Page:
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Election Ringside: A daily exchange for The Globe and Mail between strategists Tom Flanagan, left, and John Duffy
Election Ringside: A daily exchange for The Globe and Mail between strategists Tom Flanagan, left, and John Duffy

Flanagan and Duffy

Election Ringside, May 3: Harper's last appeal Add to ...

Election Ringside is a daily e-mail exchange for The Globe and Mail between strategists Tom Flanagan and John Duffy. Check in every weekday afternoon during the 2011 federal election campaign for their insights and opinions about the campaign as it unfolds.

From: Tom Flanagan Sent: Tuesday, May 3, 2011, 8:42 a.m. ET To: John Duffy Subject: Election Ringside

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Hi John,

In our final conversation, let's leave the big themes aside and go back to the issue of polling. The final wave of polls was more or less accurate, except that it slightly underestimated the Conservative vote and overestimated the Liberal vote. These small differences in popular vote made a big difference in results. Instead of a Conservative minority, we got a secure Conservative majority; and we got fewer Liberal seats than anyone had predicted.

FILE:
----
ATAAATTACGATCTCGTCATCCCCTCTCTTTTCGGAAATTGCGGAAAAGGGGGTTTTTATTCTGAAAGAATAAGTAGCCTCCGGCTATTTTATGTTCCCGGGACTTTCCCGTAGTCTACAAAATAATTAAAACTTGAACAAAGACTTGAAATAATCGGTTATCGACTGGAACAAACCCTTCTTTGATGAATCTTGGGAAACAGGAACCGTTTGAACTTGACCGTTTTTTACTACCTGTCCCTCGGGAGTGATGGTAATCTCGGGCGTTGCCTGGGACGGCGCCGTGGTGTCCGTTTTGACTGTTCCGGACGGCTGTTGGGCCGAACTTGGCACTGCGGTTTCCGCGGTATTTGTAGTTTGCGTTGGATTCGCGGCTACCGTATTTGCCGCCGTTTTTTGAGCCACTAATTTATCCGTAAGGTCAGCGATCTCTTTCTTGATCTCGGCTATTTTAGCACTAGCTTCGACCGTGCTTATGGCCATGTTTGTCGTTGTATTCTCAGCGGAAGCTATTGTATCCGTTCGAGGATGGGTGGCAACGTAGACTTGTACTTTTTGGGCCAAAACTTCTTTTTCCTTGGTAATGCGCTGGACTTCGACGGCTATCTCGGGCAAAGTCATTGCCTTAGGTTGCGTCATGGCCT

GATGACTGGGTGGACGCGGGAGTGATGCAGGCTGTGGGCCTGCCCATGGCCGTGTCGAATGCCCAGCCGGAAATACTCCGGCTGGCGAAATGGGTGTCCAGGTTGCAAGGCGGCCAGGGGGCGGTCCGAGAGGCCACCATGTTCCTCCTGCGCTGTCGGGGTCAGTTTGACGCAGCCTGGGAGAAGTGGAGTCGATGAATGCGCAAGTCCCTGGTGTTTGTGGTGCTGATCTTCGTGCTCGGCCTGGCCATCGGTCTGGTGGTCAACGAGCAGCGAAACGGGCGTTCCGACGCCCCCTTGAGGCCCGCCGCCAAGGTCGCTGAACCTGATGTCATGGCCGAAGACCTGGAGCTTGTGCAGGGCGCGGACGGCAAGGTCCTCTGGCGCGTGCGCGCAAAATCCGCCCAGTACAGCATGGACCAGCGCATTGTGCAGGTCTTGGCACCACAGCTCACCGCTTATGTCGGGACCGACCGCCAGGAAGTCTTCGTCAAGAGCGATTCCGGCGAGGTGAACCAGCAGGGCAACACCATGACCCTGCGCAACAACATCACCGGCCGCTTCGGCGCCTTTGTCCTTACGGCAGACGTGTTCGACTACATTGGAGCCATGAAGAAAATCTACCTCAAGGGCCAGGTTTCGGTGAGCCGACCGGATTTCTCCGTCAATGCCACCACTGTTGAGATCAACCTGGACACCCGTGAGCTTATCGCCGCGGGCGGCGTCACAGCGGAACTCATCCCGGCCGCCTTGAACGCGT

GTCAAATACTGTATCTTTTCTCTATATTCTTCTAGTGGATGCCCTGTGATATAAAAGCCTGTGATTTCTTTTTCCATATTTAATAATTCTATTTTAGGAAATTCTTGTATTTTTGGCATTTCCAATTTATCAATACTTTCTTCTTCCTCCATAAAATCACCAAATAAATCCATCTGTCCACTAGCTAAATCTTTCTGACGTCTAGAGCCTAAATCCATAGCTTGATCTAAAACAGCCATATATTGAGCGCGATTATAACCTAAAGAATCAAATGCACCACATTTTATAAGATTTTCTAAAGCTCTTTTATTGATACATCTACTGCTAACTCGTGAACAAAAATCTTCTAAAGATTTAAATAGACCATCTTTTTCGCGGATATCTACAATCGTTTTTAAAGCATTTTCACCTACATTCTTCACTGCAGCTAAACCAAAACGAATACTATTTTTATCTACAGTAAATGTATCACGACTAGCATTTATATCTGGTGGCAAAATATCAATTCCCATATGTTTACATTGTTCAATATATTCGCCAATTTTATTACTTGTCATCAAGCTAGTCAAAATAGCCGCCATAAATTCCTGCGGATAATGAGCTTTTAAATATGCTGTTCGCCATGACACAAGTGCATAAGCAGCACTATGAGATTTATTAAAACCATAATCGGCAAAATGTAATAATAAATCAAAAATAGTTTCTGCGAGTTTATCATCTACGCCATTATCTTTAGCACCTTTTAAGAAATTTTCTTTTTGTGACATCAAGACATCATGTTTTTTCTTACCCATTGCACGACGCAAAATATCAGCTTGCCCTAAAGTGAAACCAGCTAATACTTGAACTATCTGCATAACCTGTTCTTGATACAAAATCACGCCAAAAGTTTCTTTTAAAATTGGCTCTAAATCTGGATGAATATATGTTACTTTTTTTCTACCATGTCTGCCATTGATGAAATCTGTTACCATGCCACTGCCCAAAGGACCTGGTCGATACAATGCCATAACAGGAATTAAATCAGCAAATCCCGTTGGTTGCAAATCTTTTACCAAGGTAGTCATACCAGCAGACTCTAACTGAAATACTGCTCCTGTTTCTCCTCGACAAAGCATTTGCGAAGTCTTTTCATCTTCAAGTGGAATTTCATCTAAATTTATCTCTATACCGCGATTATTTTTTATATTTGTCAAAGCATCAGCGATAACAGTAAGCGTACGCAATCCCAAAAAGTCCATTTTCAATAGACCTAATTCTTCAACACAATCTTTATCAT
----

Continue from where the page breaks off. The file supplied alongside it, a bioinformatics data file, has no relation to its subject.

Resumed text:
There were so many polls, with such large sample sizes, that I doubt technical problems explain the discrepancy. What do you think about Stephen Harper's last-minute appeal to Liberals to vote Conservative in order to block the rise of the NDP? The timing and nature of that appeal would explain the last-minute shifts that we saw towards the Conservatives and away from the Liberals. You're much closer than I to the area where the appeal was made and was intended to work. Do you think it had an effect?

If it did, it will go down in history as an astute campaign move, similar to your late manoeuvres in 2004 that got a portion of the Dippers to vote Liberal.

From: John Duffy Sent: Tuesday, May 3, 2011, 9:04 a.m. ET To: Tom Flanagan